United States District Court, S.D. Ohio, Eastern Division
Michael H. Watson Judge.
REPORT AND RECOMMENDATION
ELIZABETH A. PRESTON DEAVERS CHIEF UNITED STATES MAGISTRATE
Sharon Bell, an Ohio resident who is proceeding without the
assistance of counsel, removed this eviction action
originally filed in Franklin County Municipal Court by
Plaintiff, Crosscreek, LLC. (ECF No. 1.) This matter is
before the Court for consideration of Defendant's Motion
for Leave to Proceed in forma pauperis (ECF No. 1)
and before the Court for an initial screen of the Complaint
as required by 28 U.S.C. § 1915(e)(2). Having reviewed
the Complaint, however, the Court concludes for the reasons
that follow that this matter was improperly removed and the
Court lacks subject matter jurisdiction over this matter.
U.S.C. § 1441 governs removal and provides in relevant
part as follows: “[A]ny civil action brought in a State
court of which the district courts of the United States have
original jurisdiction, may be removed by the defendant or the
defendants, to the district court of the United States for
the district and division embracing the place where such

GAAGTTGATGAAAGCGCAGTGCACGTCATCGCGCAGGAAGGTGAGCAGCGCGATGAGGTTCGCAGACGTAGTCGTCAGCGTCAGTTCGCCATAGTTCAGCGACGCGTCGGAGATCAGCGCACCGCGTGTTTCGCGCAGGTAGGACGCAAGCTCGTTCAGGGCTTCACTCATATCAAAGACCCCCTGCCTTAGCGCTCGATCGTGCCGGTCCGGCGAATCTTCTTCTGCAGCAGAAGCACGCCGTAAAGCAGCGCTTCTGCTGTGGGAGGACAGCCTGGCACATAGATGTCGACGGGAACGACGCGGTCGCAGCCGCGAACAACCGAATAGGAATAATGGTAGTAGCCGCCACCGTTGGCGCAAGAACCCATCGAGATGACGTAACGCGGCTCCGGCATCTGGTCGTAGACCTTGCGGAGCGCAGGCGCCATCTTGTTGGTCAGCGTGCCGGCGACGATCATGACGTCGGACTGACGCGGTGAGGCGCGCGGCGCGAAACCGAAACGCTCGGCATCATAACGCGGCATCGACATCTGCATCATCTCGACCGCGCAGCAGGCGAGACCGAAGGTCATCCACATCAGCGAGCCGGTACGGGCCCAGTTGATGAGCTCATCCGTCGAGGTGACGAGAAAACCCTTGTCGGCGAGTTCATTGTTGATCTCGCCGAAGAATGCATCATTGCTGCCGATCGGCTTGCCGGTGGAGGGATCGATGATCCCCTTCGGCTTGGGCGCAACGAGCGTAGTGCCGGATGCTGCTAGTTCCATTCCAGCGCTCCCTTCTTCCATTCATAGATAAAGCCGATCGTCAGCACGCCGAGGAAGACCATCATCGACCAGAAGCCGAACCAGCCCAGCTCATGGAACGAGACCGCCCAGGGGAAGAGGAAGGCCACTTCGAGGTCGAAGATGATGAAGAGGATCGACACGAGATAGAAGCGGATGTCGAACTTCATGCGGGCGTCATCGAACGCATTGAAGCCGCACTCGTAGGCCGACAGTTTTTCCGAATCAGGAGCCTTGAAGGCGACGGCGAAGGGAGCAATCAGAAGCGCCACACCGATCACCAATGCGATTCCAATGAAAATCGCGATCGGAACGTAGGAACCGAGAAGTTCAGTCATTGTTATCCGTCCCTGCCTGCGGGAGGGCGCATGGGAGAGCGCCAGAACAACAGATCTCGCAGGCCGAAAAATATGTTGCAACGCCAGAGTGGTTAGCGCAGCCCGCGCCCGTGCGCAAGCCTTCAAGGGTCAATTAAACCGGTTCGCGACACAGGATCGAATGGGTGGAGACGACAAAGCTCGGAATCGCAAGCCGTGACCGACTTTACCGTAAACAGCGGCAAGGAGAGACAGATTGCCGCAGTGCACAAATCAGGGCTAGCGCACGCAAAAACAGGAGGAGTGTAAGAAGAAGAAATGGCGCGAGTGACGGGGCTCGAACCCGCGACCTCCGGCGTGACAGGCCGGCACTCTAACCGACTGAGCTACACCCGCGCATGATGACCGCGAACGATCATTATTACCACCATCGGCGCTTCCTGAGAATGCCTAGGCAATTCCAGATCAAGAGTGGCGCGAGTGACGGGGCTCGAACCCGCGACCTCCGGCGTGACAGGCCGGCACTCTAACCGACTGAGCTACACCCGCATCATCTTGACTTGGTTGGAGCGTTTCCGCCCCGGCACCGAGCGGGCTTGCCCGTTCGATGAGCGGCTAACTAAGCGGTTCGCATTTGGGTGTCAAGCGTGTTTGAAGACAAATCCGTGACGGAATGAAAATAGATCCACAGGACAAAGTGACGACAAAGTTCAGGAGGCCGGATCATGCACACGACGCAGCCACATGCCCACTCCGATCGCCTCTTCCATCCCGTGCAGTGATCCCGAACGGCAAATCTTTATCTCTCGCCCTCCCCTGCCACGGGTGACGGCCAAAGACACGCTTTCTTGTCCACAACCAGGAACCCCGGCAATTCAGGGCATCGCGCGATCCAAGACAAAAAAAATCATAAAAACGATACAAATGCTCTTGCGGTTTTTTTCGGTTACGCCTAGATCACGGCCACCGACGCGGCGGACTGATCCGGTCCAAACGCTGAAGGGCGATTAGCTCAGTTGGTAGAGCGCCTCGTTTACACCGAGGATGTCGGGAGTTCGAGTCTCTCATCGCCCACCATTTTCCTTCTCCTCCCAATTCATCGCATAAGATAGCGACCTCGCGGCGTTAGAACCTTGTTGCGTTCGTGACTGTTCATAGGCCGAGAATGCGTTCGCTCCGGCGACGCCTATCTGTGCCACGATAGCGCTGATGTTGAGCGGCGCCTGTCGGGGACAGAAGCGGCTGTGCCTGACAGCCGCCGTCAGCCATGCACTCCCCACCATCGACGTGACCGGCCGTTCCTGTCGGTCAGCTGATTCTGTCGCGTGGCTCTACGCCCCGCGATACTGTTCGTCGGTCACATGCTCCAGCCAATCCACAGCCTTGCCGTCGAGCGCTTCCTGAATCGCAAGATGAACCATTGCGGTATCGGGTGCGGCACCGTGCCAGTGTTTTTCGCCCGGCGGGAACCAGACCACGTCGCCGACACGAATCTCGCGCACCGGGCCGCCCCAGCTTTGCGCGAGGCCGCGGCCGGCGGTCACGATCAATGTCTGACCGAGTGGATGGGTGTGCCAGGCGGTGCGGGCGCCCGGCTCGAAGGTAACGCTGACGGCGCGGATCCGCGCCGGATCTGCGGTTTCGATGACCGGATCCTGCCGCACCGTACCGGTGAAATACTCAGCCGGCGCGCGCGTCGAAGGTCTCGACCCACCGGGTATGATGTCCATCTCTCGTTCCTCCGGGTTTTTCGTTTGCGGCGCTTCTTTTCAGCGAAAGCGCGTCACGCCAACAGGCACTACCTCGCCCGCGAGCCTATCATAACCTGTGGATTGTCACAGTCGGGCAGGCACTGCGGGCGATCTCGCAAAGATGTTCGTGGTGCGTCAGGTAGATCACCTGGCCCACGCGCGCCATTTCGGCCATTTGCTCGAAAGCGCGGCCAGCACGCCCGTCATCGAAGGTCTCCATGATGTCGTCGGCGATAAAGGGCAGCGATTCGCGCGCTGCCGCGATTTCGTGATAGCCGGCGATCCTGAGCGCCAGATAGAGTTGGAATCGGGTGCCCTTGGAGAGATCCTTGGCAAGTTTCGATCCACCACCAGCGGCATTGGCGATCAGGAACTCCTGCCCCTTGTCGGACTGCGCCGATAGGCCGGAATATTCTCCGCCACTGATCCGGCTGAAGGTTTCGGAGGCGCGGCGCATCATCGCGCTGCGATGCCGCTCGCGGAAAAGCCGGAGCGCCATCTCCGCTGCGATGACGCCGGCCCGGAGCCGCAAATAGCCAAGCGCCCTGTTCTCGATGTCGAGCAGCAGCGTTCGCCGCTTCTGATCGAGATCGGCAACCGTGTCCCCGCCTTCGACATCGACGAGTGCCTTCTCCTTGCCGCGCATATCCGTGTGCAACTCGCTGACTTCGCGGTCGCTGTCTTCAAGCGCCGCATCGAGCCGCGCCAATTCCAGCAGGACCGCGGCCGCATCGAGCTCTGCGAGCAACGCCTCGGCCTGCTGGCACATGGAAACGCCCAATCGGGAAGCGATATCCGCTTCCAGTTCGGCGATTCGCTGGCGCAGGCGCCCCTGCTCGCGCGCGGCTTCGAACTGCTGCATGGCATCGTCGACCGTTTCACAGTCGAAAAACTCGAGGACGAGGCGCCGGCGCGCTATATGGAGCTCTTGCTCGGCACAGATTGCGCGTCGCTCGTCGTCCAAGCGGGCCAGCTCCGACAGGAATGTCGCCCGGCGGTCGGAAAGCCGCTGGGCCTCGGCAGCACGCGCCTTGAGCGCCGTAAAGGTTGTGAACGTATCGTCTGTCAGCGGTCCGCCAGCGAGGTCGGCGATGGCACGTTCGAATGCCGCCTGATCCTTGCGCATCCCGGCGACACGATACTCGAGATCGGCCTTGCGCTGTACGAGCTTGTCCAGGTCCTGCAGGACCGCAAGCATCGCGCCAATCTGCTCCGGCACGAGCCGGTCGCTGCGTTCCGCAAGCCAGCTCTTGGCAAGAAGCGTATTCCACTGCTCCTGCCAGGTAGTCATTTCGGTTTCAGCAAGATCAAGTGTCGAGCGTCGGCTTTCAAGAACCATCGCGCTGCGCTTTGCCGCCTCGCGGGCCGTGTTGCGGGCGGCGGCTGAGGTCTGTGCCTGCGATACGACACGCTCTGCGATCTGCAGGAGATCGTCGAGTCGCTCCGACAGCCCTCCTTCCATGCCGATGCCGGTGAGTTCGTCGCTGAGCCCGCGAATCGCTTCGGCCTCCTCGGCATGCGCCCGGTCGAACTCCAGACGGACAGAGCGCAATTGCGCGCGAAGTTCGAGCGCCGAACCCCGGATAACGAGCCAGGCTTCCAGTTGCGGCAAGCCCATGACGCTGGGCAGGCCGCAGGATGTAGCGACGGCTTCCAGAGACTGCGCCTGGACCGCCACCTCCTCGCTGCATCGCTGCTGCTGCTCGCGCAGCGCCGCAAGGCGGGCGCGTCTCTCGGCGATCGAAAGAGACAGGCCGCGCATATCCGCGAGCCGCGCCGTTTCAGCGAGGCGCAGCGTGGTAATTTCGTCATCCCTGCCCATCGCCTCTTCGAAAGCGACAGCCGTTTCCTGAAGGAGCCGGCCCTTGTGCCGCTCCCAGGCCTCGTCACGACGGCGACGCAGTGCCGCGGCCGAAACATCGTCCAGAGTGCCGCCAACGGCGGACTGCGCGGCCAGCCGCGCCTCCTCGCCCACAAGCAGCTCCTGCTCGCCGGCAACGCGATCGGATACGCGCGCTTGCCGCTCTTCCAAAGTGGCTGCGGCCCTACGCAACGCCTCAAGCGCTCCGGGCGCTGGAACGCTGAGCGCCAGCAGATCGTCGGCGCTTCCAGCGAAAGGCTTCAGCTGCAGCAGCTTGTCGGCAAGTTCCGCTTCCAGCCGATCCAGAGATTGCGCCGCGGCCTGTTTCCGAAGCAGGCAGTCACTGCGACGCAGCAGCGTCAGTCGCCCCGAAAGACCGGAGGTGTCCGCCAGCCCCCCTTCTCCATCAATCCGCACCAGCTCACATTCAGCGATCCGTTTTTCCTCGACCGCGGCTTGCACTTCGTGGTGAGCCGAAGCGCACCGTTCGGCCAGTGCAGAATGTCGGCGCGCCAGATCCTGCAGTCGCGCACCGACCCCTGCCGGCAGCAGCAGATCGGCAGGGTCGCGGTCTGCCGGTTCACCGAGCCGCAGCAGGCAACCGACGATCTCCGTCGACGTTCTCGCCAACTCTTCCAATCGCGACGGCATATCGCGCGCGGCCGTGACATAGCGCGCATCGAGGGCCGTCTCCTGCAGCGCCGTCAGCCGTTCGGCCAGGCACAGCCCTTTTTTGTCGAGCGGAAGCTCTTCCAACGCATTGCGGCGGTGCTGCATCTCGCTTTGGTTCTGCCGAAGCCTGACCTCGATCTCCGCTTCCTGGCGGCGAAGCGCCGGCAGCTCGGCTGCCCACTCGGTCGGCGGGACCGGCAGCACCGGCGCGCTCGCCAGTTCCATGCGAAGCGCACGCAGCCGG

action is pending.” 28 U.S.C. § 1441(a).
Accordingly, “[o]nly state-court actions that
originally could have been filed in federal court may be
removed to federal court by the defendant.”
Caterpillar Inc. v. Williams, 482 U.S. 386, 392
(1987). A federal court has limited subject matter
jurisdiction. “The basic statutory grants of federal
court subject-matter jurisdiction are contained in 28 U.S.C.
§ 1331, which provides for
‘[f]ederal-question' jurisdiction, and § 1332,
which provides for ‘[d]iversity of citizenship'
jurisdiction.” Arbaugh v. Y&H Corp., 546
U.S. 500, 501 (2006). Federal-question jurisdiction is
invoked when a plaintiff pleads a claim “arising
under” the federal laws, the Constitution, or treaties
of the United States. Id. (citation omitted). For a